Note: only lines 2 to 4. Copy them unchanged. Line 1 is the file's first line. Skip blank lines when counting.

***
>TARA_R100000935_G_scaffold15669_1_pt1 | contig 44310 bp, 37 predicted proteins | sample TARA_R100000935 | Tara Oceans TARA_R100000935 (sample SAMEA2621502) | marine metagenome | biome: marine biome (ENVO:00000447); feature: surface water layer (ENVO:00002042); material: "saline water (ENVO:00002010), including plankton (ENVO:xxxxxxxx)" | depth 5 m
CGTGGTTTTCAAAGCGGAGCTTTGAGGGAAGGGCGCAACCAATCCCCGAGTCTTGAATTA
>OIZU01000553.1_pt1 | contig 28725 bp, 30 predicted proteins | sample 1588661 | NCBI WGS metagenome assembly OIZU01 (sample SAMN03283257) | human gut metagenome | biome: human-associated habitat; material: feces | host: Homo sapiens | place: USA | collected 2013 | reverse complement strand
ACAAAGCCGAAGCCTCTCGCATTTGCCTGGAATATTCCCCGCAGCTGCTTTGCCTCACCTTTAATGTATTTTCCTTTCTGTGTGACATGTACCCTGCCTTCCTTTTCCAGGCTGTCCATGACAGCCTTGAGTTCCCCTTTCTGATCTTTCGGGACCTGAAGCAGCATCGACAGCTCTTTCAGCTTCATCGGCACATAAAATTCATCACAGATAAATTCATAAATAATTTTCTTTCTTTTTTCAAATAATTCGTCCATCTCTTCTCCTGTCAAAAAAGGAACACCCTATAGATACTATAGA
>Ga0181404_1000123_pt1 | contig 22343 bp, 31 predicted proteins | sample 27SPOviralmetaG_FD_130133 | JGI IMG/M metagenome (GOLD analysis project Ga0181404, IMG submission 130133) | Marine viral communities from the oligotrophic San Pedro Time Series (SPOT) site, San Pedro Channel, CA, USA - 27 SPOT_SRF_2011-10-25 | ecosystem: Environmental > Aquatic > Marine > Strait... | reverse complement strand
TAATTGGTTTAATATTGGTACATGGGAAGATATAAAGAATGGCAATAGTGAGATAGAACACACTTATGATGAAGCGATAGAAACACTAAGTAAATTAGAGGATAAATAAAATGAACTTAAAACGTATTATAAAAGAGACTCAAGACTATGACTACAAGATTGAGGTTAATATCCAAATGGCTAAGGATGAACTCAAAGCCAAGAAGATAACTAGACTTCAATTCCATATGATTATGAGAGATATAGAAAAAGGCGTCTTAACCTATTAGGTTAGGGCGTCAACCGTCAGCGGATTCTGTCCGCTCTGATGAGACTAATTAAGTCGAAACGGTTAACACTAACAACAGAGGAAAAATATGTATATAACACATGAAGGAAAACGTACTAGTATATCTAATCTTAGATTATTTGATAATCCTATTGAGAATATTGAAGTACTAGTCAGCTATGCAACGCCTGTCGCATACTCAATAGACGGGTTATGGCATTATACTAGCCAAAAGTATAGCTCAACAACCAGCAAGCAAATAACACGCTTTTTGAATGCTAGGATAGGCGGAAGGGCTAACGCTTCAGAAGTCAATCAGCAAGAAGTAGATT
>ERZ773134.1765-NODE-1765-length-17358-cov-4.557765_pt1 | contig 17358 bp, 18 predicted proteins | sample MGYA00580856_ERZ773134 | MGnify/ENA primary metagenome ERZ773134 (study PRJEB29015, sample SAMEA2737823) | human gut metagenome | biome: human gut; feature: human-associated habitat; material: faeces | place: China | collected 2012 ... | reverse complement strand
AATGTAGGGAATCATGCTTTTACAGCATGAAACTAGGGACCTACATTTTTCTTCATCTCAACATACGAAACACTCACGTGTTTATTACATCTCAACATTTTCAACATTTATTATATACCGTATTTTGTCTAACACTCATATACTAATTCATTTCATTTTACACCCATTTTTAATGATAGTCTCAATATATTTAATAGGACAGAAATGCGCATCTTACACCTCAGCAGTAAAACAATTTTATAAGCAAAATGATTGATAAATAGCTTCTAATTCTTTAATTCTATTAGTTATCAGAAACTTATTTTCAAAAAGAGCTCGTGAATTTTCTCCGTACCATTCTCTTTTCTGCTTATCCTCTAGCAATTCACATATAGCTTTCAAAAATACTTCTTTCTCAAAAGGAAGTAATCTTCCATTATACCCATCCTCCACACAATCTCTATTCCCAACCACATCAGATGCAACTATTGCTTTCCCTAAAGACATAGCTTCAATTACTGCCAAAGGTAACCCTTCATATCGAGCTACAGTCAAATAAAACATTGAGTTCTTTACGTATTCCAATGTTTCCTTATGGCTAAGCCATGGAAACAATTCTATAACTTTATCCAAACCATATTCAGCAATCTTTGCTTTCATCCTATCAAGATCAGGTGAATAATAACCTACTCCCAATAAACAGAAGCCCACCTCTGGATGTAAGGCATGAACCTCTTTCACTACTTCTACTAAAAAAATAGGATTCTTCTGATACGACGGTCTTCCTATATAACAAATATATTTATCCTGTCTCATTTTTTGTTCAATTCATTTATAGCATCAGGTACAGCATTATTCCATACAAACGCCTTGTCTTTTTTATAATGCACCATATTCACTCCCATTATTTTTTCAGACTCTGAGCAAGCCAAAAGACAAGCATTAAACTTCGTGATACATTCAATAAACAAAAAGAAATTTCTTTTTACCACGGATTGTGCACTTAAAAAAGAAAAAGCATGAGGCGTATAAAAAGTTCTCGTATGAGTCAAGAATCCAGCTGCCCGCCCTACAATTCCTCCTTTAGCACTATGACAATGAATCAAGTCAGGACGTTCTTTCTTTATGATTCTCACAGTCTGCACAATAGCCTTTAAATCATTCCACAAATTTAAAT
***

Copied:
CGTGGTTTTCAAAGCGGAGCTTTGAGGGAAGGGCGCAACCAATCCCCGAGTCTTGAATTA
>OIZU01000553.1_pt1 | contig 28725 bp, 30 predicted proteins | sample 1588661 | NCBI WGS metagenome assembly OIZU01 (sample SAMN03283257) | human gut metagenome | biome: human-associated habitat; material: feces | host: Homo sapiens | place: USA | collected 2013 | reverse complement strand
ACAAAGCCGAAGCCTCTCGCATTTGCCTGGAATATTCCCCGCAGCTGCTTTGCCTCACCTTTAATGTATTTTCCTTTCTGTGTGACATGTACCCTGCCTTCCTTTTCCAGGCTGTCCATGACAGCCTTGAGTTCCCCTTTCTGATCTTTCGGGACCTGAAGCAGCATCGACAGCTCTTTCAGCTTCATCGGCACATAAAATTCATCACAGATAAATTCATAAATAATTTTCTTTCTTTTTTCAAATAATTCGTCCATCTCTTCTCCTGTCAAAAAAGGAACACCCTATAGATACTATAGA